Here is a link to an article from 2012 (Michale Kraus of U Illinois, Urbana-Champaign and Paul Piff, Rodolfo Mendoza-Denton, Michelle Rheinschmidt and Dacher Keltner of UC Berkeley) examines how class affects behavior (how the rich are different from the poor).
Social Class, Solipsism, and Contextualism: How the Rich are Different from the Poor (pdf)
Social class is shaped by an individual's material resources as well as perceptions of rank vis-a-vis others in society, and in this article, we examine how class influences behavior. Diminished resources and lower rank create contexts that constrain social outcomes for lower-class individuals and enhance contextualist tendencies - that is, a focus on external, uncontrollable social forces and other individuals who influence the personal freedoms of upper-class individuals and give rise to solipsistic social cognitive tendencies - that is, an individualistic focus on one's own internal states, goals, motivations, and emotions. Guided by this framework, we detail 9 hypotheses and relevant empirical evidence concerning how class-based contextualist and solipsistic tendencies shape the self, perceptions of the social environment, and relationships to other individuals. Novel predictions and implications for research in other socio-political contexts are considered.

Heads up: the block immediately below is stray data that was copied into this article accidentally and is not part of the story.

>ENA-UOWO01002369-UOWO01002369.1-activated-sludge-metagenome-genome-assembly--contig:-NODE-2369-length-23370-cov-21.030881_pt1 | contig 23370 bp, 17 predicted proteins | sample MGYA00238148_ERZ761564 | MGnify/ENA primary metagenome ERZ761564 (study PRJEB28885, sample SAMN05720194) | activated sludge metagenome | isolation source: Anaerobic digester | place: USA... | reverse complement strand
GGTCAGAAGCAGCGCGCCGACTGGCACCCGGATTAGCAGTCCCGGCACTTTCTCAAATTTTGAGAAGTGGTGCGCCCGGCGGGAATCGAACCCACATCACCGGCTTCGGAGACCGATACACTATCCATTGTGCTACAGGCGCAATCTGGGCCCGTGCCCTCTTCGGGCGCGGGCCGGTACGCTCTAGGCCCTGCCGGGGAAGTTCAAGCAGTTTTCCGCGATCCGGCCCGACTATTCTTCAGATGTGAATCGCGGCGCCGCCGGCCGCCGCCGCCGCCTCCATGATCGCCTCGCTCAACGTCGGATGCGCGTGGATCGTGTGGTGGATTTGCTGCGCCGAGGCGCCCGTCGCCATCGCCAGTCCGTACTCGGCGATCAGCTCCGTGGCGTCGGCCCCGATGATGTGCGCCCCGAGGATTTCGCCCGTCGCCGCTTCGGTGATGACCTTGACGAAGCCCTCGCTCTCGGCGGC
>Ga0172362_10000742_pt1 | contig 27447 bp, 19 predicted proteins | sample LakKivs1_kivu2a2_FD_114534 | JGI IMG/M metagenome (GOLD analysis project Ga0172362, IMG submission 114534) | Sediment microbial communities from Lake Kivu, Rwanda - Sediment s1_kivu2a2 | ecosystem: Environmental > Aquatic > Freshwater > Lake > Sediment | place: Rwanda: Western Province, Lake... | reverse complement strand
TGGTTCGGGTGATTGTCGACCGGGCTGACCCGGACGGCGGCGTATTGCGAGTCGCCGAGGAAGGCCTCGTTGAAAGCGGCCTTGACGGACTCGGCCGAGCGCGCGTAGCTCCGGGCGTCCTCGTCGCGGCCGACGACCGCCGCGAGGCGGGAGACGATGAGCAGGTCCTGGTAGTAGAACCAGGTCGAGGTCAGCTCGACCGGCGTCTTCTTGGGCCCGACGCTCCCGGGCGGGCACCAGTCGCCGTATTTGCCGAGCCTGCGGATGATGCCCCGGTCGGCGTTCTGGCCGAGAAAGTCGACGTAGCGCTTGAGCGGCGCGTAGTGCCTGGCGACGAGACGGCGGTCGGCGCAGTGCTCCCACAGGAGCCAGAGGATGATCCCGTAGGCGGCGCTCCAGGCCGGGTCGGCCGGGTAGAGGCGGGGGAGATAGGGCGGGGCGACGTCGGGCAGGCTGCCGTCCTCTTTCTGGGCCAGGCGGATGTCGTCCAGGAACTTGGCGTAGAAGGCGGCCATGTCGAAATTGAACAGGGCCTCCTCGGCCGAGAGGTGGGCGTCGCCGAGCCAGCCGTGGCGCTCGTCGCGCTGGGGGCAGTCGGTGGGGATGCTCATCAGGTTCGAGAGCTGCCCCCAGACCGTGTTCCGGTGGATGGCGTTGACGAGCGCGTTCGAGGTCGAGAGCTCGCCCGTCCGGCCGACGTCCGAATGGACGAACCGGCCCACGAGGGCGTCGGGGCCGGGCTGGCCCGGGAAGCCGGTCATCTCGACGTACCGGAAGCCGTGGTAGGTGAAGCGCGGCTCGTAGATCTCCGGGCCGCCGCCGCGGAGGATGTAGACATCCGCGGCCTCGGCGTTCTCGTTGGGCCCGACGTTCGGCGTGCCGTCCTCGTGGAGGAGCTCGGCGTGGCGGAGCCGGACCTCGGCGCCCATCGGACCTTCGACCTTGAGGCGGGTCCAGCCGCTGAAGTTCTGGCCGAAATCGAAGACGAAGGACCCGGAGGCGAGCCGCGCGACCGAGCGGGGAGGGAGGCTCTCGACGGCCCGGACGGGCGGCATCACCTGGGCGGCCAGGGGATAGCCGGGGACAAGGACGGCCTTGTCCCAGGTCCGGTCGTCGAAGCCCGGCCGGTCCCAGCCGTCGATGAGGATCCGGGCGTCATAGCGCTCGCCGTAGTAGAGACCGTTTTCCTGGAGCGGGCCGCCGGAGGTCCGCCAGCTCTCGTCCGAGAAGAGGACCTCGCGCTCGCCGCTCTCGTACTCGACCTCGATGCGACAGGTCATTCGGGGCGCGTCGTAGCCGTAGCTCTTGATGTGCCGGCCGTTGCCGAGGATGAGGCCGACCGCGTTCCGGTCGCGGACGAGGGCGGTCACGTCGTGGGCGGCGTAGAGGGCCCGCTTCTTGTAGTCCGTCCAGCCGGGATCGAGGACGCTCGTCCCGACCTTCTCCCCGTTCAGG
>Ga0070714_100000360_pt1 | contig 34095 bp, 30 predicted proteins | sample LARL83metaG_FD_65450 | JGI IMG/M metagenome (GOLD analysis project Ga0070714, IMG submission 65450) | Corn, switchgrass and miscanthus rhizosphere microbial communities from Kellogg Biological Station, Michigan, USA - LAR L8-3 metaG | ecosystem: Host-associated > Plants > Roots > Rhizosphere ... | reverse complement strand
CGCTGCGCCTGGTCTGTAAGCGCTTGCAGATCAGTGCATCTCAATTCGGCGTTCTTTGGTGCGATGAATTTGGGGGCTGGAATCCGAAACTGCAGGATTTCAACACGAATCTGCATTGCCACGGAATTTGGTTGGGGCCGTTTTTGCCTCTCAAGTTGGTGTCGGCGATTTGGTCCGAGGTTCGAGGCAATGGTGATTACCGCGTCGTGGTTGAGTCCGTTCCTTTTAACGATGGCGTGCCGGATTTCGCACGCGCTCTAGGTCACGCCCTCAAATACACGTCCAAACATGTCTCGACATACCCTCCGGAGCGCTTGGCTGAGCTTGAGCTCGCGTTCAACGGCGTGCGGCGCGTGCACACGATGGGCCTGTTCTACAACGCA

Here are links about a 2012 study (Paul Piff, Daniel Stancato, and Dacher Keltner from UC Berkeley, Stephane Cote and Rodolfo Mendoza-Denton from U of Toronto) regarding unethical tendencies of upper-class individuals. Apparently for those individuals, greed is good, and perhaps cheating is more acceptable for them than for those in a lower class.
Here is the news from UC Berkeley at the time of the paper being published. I could not find the entire article online.
Higher social class predicts increased unethical behavior
Seven studies using experimental and naturalistic methods reveal that upper-class individuals behave more unethically than lower-class individuals. In studies 1 and 2, upper-class individuals were more likely to break the law while driving, relative to lower-class individuals. In follow-up laboratory studies, upper-class individuals were more likely to exhibit unethical decision-making tendencies (study 3), take valued goods from others (study 4), lie in a negotiation (study 5), cheat to increase their chances of winning a prize (study 6), and endorse unethical behavior at work (study 7) than were lower-class individuals. Mediator and moderator data demonstrated that upper-class individuals’ unethical tendencies are accounted for, in part, by their more favorable attitudes toward greed.